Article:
flache heizkörper für wohnzimmer

flache heizkörper für wohnzimmer

chapter xxviii i miss mcgoun came into his private office atthree in the afternoon with "lissen, mr. babbitt; there's a mrs. judique on the'phone--wants to see about some repairs, and the salesmen are all out. want to talk to her?""all right." the voice of tanis judique was clear andpleasant. the black cylinder of the telephone-receiver seemed to hold a tiny animated image of her: lustrous eyes, delicate nose,gentle chin.

"this is mrs. judique. do you remember me?you drove me up here to the cavendish apartments and helped me find such a niceflat." "sure! bet i remember!what can i do for you?" "why, it's just a little--i don't know thati ought to bother you, but the janitor doesn't seem to be able to fix it. you know my flat is on the top floor, andwith these autumn rains the roof is beginning to leak, and i'd be awfully gladif--"

i'll come up and take a look at it."nervously, "when do you expect to be in?" "why, i'm in every morning.""be in this afternoon, in an hour or so?" "ye-es. perhaps i could give you a cup of tea.i think i ought to, after all your trouble.""fine! i'll run up there soon as i can get away." he meditated, "now there's a woman that'sgot refinement, savvy, class! 'after all your trouble--give you a cup oftea.' she'd appreciate a fellow.

i'm a fool, but i'm not such a bad cuss,get to know me. and not so much a fool as they think!"the great strike was over, the strikers beaten. except that vergil gunch seemed lesscordial, there were no visible effects of babbitt's treachery to the clan.the oppressive fear of criticism was gone, but a diffident loneliness remained. now he was so exhilarated that, to prove hewasn't, he droned about the office for fifteen minutes, looking at blue-prints,explaining to miss mcgoun that this mrs. scott wanted more money for her house--had

raised the asking-price--raised it fromseven thousand to eighty-five hundred-- would miss mcgoun be sure and put it downon the card--mrs. scott's house--raise. when he had thus established himself as aperson unemotional and interested only in business, he sauntered out. he took a particularly long time to starthis car; he kicked the tires, dusted the glass of the speedometer, and tightened thescrews holding the wind-shield spot-light. he drove happily off toward the bellevuedistrict, conscious of the presence of mrs. judique as of a brilliant light on thehorizon. the maple leaves had fallen and they linedthe gutters of the asphalted streets.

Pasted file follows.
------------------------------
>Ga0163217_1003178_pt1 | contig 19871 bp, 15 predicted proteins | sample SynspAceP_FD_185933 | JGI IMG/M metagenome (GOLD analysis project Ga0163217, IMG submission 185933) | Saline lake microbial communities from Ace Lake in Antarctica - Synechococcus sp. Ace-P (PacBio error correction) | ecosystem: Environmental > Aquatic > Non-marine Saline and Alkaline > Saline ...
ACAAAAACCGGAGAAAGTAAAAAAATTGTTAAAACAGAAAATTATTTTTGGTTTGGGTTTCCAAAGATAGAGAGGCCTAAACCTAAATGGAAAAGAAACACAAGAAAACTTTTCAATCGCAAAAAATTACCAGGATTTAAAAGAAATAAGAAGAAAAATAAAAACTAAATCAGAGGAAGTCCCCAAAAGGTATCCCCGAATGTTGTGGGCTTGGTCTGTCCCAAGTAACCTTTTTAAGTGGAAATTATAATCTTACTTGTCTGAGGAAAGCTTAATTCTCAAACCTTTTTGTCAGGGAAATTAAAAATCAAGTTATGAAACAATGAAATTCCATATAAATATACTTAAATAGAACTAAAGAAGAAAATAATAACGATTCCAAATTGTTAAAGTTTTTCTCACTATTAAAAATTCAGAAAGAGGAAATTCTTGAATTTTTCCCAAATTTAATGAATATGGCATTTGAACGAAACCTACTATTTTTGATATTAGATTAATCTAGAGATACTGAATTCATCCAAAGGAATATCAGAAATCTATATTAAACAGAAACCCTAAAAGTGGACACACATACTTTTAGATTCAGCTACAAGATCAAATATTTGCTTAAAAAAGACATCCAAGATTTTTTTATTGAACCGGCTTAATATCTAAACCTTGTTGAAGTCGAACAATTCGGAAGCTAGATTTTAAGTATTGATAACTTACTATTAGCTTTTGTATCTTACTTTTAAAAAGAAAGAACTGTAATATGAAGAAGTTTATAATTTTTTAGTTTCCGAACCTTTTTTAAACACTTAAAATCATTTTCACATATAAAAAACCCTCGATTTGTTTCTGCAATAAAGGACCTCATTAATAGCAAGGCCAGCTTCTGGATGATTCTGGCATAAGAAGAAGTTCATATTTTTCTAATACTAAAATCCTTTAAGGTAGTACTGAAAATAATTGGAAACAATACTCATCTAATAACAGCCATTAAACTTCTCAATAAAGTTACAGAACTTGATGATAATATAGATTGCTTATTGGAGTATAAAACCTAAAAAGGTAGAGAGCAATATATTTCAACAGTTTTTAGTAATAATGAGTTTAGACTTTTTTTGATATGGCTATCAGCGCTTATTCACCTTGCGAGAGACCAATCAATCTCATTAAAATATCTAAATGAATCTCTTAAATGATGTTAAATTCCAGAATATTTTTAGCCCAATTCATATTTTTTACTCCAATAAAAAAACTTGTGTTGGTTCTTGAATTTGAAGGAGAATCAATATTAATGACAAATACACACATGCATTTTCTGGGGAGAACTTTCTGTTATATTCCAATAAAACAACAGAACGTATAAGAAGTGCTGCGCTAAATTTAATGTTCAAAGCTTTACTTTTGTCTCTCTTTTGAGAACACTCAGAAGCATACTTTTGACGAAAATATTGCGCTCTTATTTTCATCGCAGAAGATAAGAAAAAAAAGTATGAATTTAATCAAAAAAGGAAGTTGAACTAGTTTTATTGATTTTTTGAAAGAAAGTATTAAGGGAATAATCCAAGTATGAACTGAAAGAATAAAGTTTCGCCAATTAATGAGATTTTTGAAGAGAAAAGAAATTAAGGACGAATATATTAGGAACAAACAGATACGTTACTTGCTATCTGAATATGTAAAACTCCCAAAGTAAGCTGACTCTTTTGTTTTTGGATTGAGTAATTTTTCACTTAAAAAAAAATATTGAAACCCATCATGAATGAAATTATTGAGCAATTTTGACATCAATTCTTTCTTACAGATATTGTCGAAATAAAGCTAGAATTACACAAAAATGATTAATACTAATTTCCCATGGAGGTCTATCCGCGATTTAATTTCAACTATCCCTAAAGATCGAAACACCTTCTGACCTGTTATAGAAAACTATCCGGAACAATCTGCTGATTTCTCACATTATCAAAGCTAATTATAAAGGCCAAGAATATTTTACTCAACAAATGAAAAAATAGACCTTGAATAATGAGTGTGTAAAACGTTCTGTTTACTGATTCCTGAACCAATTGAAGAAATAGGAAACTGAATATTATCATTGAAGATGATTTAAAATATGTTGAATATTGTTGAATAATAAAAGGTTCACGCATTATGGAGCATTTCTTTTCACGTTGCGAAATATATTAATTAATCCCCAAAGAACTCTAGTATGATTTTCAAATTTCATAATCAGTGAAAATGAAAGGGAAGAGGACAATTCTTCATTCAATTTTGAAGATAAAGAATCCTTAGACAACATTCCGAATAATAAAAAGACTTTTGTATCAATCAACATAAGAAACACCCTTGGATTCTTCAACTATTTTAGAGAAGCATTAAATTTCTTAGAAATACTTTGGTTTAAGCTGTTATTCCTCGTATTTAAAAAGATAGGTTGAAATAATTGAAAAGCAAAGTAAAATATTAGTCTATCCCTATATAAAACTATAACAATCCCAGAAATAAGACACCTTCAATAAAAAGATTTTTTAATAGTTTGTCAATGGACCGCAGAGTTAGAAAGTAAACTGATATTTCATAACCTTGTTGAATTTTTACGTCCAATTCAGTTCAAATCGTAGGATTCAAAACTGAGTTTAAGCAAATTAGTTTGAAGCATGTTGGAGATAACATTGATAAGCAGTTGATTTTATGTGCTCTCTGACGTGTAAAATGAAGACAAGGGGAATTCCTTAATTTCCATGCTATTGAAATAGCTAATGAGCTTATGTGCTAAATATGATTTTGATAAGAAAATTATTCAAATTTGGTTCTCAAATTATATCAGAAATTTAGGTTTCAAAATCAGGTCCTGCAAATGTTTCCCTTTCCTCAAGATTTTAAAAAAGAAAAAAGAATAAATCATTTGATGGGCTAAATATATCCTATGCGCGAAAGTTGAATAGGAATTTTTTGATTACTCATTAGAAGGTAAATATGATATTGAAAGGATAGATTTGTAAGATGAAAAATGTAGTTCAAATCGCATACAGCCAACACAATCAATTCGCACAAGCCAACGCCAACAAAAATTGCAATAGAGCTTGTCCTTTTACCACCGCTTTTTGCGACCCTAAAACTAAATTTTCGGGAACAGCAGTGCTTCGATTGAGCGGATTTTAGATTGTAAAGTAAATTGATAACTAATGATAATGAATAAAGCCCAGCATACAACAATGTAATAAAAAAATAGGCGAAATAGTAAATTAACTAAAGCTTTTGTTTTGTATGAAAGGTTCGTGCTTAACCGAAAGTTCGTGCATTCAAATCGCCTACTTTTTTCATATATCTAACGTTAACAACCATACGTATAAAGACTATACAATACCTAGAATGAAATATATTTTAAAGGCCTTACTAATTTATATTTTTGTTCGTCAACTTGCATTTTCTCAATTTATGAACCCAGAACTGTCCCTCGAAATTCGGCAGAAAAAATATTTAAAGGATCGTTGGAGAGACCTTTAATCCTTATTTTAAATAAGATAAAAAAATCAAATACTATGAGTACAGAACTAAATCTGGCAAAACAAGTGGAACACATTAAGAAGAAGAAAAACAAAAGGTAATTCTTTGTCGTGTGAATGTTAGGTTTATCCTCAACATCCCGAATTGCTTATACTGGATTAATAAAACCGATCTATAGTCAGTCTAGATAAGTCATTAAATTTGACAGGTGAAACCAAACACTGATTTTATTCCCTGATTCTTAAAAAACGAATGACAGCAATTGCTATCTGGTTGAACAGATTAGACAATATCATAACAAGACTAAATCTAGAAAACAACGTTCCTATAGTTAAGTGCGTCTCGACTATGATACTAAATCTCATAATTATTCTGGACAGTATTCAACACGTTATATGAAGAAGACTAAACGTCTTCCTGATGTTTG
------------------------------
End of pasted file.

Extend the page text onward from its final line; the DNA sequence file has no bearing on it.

it was a day of pale gold and faded green,tranquil and lingering. babbitt was aware of the meditative day,and of the barrenness of bellevue--blocks of wooden houses, garages, little shops,weedy lots. "needs pepping up; needs the touch thatpeople like mrs. judique could give a place," he ruminated, as he rattled throughthe long, crude, airy streets. the wind rose, enlivening, keen, and in ablaze of well-being he came to the flat of tanis judique. she was wearing, when she flutteringlyadmitted him, a frock of black chiffon cut modestly round at the base of her prettythroat.

she seemed to him immensely sophisticated. he glanced at the cretonnes and coloredprints in her living-room, and gurgled, "gosh, you've fixed the place nice!takes a clever woman to know how to make a home, all right!" "you really like it?i'm so glad! but you've neglected me, scandalously.you promised to come some time and learn to dance." rather unsteadily, "oh, but you didn't meanit seriously!" "perhaps not.but you might have tried!"